Shown, according to one example, is a command sent from flash controller 360 to a command register among many registers, such as data registers and address registers, generally categorized as item 300. The command can be a copy command, instructing flash array 350 to move or copy a data set within LBA 0 from one physical block to another physical block. When the copy command is received, copy register 300 will activate a counter 310. Counter 310 will then read a known location in buffer 330 that contains the copy counter value. Counter 310 will then increment the copy counter value retrieved from buffer 330. If the copy counter value is higher than a threshold sent to compare unit 320, a signal is sent to the host device which is preferably the CPU (included within block 160 of
The data set at LBA 0 sent to controller 360 undergoes a combination with other bytes of information, those other bytes being error correction bits. As described previously in
The copy from flash array 350 into buffer 330 and back to another physical address within flash array 350 is shown in
The flash memory controller may become idle when no new commands are waiting to be processed (in step 230). In some cases, the flash memory controller may perform an ECC check on at least a portion of the flash memory (in step 280) to ensure that the data stored therein is correct. For example, during times when the flash memory is not being used, the flash memory controller may scan those blocks, which were copied using the copy buffer, for errors. If any errors are found, the errors are corrected and the counter is cleared (if necessary). The counter may also be cleared if no errors are found. Therefore, in addition to error checking data when a threshold value is reached, the method described herein may periodically perform ECC checks during idle states to ensure data reliability.
The systems and methods described herein provide a method for safely using a NAND copy buffer or copy-back program. For example, the systems and methods described herein perform a number of non-ECC operations, each of which is counted until a copy threshold is reached. Once the copy threshold is reached, an ECC operation is performed to ensure data reliability. A copy counter may be initialized with the copy threshold value, which may be selected by a user or manufacturer of the memory device. As such, the systems and methods described herein may decide when to force an ECC operation using the copy threshold value. In some cases, the systems and methods described herein may additionally or alternatively perform one or more ECC checks in the background (e.g., when the flash memory controller is idle). In this manner, the present invention is able to improve write performance of a flash memory device without sacrificing reliability.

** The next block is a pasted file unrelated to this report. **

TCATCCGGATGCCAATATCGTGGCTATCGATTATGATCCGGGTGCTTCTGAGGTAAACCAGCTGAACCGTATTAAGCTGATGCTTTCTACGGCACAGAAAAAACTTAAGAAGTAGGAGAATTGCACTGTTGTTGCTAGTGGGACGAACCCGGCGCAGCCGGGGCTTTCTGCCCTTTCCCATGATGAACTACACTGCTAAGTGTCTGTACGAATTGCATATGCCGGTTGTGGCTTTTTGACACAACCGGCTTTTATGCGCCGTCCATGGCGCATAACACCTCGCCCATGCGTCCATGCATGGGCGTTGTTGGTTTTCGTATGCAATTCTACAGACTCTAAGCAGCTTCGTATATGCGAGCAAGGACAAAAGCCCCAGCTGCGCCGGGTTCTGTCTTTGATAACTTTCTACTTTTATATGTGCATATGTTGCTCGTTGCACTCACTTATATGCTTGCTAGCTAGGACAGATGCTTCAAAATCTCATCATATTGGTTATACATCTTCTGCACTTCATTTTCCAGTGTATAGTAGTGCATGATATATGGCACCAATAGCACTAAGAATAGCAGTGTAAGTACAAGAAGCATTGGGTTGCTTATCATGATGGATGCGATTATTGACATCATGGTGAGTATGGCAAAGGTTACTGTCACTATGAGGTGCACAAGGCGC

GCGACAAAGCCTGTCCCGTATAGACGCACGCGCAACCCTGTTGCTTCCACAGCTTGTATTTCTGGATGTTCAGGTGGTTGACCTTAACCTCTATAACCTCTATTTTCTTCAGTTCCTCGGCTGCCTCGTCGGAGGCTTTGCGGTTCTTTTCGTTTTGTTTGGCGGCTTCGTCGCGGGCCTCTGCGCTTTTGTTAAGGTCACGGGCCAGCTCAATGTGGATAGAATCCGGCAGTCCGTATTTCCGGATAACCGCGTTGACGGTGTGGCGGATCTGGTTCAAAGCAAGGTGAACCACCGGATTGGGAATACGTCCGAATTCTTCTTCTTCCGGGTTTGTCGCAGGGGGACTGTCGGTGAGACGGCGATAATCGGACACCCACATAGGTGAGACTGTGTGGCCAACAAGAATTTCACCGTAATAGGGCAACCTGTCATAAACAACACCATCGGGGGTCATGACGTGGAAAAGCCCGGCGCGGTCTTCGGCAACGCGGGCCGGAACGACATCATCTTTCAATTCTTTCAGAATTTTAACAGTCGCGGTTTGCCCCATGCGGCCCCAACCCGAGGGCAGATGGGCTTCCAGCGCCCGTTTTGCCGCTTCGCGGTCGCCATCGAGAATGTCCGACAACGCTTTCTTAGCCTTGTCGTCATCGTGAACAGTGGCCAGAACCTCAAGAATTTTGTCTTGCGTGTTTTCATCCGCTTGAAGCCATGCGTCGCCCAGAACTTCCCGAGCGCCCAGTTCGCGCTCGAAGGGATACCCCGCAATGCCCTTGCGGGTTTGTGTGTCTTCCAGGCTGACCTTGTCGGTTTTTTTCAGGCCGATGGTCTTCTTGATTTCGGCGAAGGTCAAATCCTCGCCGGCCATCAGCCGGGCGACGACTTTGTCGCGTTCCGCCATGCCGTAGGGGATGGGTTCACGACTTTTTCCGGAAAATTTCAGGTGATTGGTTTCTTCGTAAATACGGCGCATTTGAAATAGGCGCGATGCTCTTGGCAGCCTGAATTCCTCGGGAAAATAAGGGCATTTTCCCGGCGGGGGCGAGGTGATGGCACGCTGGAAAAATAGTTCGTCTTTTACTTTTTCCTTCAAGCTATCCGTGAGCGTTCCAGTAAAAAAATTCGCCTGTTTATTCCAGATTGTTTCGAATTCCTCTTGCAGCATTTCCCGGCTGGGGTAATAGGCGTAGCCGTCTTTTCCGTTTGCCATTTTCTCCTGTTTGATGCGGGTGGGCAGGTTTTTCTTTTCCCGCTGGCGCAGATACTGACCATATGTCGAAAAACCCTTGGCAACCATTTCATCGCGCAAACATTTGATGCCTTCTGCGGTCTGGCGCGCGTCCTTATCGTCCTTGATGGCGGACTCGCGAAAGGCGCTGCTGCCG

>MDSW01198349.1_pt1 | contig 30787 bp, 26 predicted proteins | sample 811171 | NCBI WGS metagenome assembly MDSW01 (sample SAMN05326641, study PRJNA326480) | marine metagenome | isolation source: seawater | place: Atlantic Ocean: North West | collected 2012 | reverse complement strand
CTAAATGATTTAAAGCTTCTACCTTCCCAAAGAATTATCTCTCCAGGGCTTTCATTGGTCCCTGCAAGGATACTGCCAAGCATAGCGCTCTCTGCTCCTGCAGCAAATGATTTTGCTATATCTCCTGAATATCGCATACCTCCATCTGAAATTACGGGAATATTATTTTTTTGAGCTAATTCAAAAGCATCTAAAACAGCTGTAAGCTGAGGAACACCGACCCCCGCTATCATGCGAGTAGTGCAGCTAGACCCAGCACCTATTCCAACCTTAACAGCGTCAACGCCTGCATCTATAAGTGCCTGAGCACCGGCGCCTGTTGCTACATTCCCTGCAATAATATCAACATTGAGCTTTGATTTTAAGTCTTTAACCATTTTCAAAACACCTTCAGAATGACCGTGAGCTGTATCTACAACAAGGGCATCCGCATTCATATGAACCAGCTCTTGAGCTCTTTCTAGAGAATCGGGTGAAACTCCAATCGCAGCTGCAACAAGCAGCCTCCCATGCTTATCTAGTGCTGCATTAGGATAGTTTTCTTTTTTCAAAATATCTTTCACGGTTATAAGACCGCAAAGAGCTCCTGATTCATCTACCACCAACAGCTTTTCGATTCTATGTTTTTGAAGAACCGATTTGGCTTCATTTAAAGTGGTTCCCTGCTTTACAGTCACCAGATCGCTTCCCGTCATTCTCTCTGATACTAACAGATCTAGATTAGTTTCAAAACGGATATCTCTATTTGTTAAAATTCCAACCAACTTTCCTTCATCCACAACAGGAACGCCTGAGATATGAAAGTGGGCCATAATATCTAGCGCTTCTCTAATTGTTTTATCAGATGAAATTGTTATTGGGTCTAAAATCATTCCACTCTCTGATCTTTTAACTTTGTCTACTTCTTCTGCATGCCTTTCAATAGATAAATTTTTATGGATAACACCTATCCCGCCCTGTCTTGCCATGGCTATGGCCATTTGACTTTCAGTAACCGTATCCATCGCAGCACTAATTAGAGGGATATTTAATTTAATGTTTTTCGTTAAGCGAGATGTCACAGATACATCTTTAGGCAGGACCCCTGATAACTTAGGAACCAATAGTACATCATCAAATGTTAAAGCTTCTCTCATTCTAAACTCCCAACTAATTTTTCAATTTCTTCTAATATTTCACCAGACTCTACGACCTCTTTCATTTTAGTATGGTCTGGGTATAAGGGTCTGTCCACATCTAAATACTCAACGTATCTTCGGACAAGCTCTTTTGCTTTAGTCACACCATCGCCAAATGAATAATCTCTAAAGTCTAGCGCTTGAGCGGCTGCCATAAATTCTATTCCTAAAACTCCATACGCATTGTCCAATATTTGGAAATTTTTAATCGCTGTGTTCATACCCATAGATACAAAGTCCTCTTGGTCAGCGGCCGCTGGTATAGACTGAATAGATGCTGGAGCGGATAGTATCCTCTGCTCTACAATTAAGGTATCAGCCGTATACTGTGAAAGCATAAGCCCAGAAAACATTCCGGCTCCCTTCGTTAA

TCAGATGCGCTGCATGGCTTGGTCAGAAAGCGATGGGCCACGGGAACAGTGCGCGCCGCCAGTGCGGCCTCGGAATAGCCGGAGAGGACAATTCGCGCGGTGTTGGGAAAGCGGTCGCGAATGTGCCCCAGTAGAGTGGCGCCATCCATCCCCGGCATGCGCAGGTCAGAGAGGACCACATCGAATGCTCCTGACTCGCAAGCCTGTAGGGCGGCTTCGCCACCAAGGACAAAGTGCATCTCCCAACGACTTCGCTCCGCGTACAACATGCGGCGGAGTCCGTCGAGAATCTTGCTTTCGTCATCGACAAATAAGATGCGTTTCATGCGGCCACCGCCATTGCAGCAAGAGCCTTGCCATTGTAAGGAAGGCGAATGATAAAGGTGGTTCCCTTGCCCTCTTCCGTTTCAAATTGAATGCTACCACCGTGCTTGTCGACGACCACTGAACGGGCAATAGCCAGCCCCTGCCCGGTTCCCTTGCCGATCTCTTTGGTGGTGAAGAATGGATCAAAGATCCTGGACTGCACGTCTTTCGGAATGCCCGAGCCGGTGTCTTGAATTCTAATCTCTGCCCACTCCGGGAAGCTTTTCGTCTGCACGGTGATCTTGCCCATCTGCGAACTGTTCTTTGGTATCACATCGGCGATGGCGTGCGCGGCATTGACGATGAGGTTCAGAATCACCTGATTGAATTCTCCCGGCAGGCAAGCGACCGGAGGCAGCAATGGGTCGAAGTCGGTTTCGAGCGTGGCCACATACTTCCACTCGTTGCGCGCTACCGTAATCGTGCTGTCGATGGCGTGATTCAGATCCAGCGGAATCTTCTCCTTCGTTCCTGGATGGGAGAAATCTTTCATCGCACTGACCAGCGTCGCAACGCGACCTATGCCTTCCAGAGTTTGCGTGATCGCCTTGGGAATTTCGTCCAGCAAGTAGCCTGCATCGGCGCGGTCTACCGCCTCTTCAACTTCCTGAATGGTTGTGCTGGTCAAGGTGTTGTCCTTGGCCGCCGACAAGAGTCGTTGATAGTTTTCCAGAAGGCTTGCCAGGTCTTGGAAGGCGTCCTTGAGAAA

Therefore, one advantage is that the systems and methods described herein provide performance enhancements as well as reliability, gaining one of the main advantages of a multi-bit ECC unit without having to add one to the controller.
In an alternate embodiment, a multiple-bit ECC unit could be used, so that higher error probability is less harmful. However, if the copy buffer is used for too many non-ECC copy operations (i.e., if the threshold value is set too high), the use of a multi-bit ECC may not provide sufficient protection against errors.
Embodiments of the present invention are well suited to performing various other steps or variations of the steps recited herein, and in a sequence other than that depicted and/or described herein. In one embodiment, such a process is carried out by processors and other electrical and electronic components, e.g., executing computer readable and computer executable instructions comprising code contained in a computer usable medium.
For purposes of clarity, many of the details of the improved solution and the methods of designing and manufacturing the same that are widely known and are not relevant to the present invention have been omitted from the preceding description.
It should be appreciated that reference throughout this specification to “one embodiment” or “an embodiment” means that a particular feature, structure or characteristic described in connection with the embodiment is included in at least one embodiment of the present invention. Therefore, it is emphasized and should be appreciated that two or more references to “an embodiment” or “one embodiment” or “an alternative embodiment” in various portions of this specification are not necessarily all referring to the same embodiment. Furthermore, the particular features, structures or characteristics may be combined as suitable in one or more embodiments of the invention.
It will be appreciated to those skilled in the art having the benefit of this disclosure that this invention is believed to provide an improved flash memory device and methods for improving the write performance and reliability thereof. Further modifications and alternative embodiments of various aspects of the invention will be apparent to those skilled in the art in view of this description. It is intended that the following claims be interpreted to embrace all such modifications and changes and, accordingly, the specification and drawings are to be regarded in an illustrative rather than a restrictive sense.
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|Cooperative Classification||G11C2029/0411, G06F2212/7203, G06F11/1068, G06F12/0246|
|Jun 19, 2006||AS||Assignment|
Owner name: CYPRESS SEMICONDUCTOR CORP., CALIFORNIA
Free format text: ASSIGNMENT OF ASSIGNORS INTEREST;ASSIGNORS:KOLOKOWSKY, STEVE H.;MCCOY, MARK D.;SIGNING DATES FROM 20060610 TO 20060619;REEL/FRAME:017807/0847
|Nov 26, 2014||FPAY||Fee payment|
Year of fee payment: 4
|Mar 21, 2015||AS||Assignment|
Owner name: MORGAN STANLEY SENIOR FUNDING, INC., NEW YORK
Free format text: SECURITY INTEREST;ASSIGNORS:CYPRESS SEMICONDUCTOR CORPORATION;SPANSION LLC;REEL/FRAME:035240/0429